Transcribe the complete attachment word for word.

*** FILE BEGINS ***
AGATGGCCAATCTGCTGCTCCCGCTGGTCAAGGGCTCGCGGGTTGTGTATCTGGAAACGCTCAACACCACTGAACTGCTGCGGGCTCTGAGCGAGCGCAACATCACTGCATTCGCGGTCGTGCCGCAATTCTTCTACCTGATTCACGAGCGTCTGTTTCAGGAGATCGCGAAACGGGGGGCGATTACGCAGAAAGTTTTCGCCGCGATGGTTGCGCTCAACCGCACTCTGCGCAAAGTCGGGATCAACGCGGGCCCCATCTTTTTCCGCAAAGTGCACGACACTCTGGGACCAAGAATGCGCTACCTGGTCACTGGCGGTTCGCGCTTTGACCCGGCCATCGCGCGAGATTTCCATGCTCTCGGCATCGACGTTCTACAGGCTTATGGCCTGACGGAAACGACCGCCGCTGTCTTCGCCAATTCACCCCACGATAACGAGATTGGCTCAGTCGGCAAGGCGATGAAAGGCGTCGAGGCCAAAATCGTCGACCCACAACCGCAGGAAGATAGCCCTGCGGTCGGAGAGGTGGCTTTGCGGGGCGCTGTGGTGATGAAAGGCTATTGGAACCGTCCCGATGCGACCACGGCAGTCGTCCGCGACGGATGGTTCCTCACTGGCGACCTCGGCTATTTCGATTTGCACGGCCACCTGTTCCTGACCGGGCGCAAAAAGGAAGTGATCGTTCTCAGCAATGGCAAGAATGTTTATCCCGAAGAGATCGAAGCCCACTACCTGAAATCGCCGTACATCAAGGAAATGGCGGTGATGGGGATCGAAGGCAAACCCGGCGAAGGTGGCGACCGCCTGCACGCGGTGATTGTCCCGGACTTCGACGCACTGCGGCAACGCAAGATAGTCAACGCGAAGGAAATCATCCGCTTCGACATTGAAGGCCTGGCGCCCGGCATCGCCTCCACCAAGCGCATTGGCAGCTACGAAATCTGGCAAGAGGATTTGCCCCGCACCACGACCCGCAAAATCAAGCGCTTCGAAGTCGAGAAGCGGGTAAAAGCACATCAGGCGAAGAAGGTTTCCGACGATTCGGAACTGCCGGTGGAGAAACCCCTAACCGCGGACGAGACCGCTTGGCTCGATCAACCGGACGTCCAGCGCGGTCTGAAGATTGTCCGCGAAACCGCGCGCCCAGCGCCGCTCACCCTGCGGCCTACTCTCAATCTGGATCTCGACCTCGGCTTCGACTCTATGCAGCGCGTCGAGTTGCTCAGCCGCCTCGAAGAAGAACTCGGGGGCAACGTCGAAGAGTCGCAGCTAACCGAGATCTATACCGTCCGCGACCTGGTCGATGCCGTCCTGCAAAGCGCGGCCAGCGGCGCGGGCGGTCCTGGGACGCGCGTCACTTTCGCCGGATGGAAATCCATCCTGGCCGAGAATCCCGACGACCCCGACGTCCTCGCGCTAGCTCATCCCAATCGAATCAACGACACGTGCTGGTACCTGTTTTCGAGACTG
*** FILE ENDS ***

AGATGGCCAATCTGCTGCTCCCGCTGGTCAAGGGCTCGCGGGTTGTGTATCTGGAAACGCTCAACACCACTGAACTGCTGCGGGCTCTGAGCGAGCGCAACATCACTGCATTCGCGGTCGTGCCGCAATTCTTCTACCTGATTCACGAGCGTCTGTTTCAGGAGATCGCGAAACGGGGGGCGATTACGCAGAAAGTTTTCGCCGCGATGGTTGCGCTCAACCGCACTCTGCGCAAAGTCGGGATCAACGCGGGCCCCATCTTTTTCCGCAAAGTGCACGACACTCTGGGACCAAGAATGCGCTACCTGGTCACTGGCGGTTCGCGCTTTGACCCGGCCATCGCGCGAGATTTCCATGCTCTCGGCATCGACGTTCTACAGGCTTATGGCCTGACGGAAACGACCGCCGCTGTCTTCGCCAATTCACCCCACGATAACGAGATTGGCTCAGTCGGCAAGGCGATGAAAGGCGTCGAGGCCAAAATCGTCGACCCACAACCGCAGGAAGATAGCCCTGCGGTCGGAGAGGTGGCTTTGCGGGGCGCTGTGGTGATGAAAGGCTATTGGAACCGTCCCGATGCGACCACGGCAGTCGTCCGCGACGGATGGTTCCTCACTGGCGACCTCGGCTATTTCGATTTGCACGGCCACCTGTTCCTGACCGGGCGCAAAAAGGAAGTGATCGTTCTCAGCAATGGCAAGAATGTTTATCCCGAAGAGATCGAAGCCCACTACCTGAAATCGCCGTACATCAAGGAAATGGCGGTGATGGGGATCGAAGGCAAACCCGGCGAAGGTGGCGACCGCCTGCACGCGGTGATTGTCCCGGACTTCGACGCACTGCGGCAACGCAAGATAGTCAACGCGAAGGAAATCATCCGCTTCGACATTGAAGGCCTGGCGCCCGGCATCGCCTCCACCAAGCGCATTGGCAGCTACGAAATCTGGCAAGAGGATTTGCCCCGCACCACGACCCGCAAAATCAAGCGCTTCGAAGTCGAGAAGCGGGTAAAAGCACATCAGGCGAAGAAGGTTTCCGACGATTCGGAACTGCCGGTGGAGAAACCCCTAACCGCGGACGAGACCGCTTGGCTCGATCAACCGGACGTCCAGCGCGGTCTGAAGATTGTCCGCGAAACCGCGCGCCCAGCGCCGCTCACCCTGCGGCCTACTCTCAATCTGGATCTCGACCTCGGCTTCGACTCTATGCAGCGCGTCGAGTTGCTCAGCCGCCTCGAAGAAGAACTCGGGGGCAACGTCGAAGAGTCGCAGCTAACCGAGATCTATACCGTCCGCGACCTGGTCGATGCCGTCCTGCAAAGCGCGGCCAGCGGCGCGGGCGGTCCTGGGACGCGCGTCACTTTCGCCGGATGGAAATCCATCCTGGCCGAGAATCCCGACGACCCCGACGTCCTCGCGCTAGCTCATCCCAATCGAATCAACGACACGTGCTGGTACCTGTTTTCGAGACTG